- Sometimes I’d do a “Read-Through-the-Bible-in-a-Year” plan. (I did complete that a few times over, so there was some consistent, ongoing regularity in these years.)
- Sometimes I led women’s Bible studies.
Then we moved overseas, where I was (for all intents and purposes) alone in my pursuit of God through His Word. In the overseas years, I tried different things:
- Intensive study of one book a month. I did this for two and a half years and– honestly– loved it. It gave me a chance to get to know the books of the Bible so much better than the sprint-through and skip-around approaches had done.
- Studying with other women (sometimes we did books of the Bible, sometimes books on Christian living)
- Studying the Bible in Turkish with a local believer
- AudioBible playing throughout the day while I went about daily things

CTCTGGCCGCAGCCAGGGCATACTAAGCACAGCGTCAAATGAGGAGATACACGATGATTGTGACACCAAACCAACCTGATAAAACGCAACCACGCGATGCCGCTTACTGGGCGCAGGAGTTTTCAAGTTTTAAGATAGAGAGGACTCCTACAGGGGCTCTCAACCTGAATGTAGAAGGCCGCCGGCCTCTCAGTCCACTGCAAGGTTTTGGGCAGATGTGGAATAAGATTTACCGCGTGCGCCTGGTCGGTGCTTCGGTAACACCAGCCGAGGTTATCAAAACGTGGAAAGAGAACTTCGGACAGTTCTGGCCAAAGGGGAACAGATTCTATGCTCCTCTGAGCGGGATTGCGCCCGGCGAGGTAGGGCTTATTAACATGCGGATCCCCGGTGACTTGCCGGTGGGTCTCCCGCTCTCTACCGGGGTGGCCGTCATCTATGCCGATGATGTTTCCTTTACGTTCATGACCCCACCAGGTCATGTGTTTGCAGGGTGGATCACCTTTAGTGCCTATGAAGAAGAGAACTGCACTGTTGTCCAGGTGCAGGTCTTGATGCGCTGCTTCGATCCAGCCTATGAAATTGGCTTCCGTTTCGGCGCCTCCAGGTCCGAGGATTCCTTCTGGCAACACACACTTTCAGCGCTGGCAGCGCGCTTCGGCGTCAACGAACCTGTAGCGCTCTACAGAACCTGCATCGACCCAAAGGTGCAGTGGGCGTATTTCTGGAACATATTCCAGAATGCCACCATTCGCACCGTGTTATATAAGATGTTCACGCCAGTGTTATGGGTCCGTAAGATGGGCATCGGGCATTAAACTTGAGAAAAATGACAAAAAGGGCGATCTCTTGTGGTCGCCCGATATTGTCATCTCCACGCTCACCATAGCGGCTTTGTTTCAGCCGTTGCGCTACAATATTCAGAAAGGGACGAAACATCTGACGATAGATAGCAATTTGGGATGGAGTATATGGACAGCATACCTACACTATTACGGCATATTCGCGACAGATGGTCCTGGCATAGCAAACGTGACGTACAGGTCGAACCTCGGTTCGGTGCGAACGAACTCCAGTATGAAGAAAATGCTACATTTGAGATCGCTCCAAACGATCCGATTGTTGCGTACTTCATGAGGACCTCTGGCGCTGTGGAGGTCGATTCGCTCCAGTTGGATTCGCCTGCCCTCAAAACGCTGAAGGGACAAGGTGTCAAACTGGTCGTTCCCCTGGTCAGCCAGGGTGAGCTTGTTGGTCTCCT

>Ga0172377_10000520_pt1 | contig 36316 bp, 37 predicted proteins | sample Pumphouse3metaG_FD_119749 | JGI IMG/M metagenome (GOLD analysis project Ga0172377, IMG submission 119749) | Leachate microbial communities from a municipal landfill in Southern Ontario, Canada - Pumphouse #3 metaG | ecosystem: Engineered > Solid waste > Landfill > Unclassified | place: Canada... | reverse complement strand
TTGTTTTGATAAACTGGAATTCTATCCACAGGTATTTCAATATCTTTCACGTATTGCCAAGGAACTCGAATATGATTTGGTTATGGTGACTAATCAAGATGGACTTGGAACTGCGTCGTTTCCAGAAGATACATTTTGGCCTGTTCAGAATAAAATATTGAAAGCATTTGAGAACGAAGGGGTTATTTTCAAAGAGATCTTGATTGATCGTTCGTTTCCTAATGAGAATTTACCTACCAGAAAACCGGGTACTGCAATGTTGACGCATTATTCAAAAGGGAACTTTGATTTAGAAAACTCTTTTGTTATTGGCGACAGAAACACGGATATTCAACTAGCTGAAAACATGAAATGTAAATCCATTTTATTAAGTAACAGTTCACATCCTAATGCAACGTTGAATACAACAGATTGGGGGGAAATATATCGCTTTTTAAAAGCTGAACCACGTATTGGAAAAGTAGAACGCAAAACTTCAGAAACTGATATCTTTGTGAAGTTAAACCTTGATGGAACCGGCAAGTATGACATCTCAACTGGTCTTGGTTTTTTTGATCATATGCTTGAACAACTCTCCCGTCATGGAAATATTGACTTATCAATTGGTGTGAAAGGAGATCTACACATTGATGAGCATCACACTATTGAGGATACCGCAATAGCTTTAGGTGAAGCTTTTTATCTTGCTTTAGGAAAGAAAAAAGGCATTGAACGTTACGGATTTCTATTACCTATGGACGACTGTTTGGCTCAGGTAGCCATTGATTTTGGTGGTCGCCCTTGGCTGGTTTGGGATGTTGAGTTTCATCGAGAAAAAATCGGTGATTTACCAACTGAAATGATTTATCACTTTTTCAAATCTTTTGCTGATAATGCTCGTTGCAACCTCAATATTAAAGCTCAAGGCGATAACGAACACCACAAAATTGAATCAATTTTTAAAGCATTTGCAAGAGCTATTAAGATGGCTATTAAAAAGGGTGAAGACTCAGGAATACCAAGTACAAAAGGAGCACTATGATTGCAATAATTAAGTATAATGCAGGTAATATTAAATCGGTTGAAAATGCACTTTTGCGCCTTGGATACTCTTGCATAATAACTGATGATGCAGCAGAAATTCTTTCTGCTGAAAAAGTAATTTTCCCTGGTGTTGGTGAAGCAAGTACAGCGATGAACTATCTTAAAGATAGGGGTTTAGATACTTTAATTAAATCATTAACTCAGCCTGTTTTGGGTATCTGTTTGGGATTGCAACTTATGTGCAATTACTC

- Intensive study on my own… studying for understanding, for growth, for deeper insight into God’s character and His claims on me.
But since I’ve been back in America, well, just being perfectly honest, my Bible study has been dry and rare.
I’m just being straight with y’all. My personal devotions have been inconsistent, lackluster, and like driftwood– just going along with whatever else is going on in life.
- Ladies class studying Romans? OK, I’m in.
- Care group going through a Piper book? Great, let’s do it.
- When I wrote a novel about the life of Jacob’s wife, Zilpah, I spent skads of time in Genesis.
- Sunday school working through a book of the Bible? All right.
- Home fellowship in Ecclesiastes? Let’s go.
I’ve been in it… involved in the discussion, doing the reading, etc. But I’m not IN it, if you know what I mean. It’s been done out of duty, rather than in joy.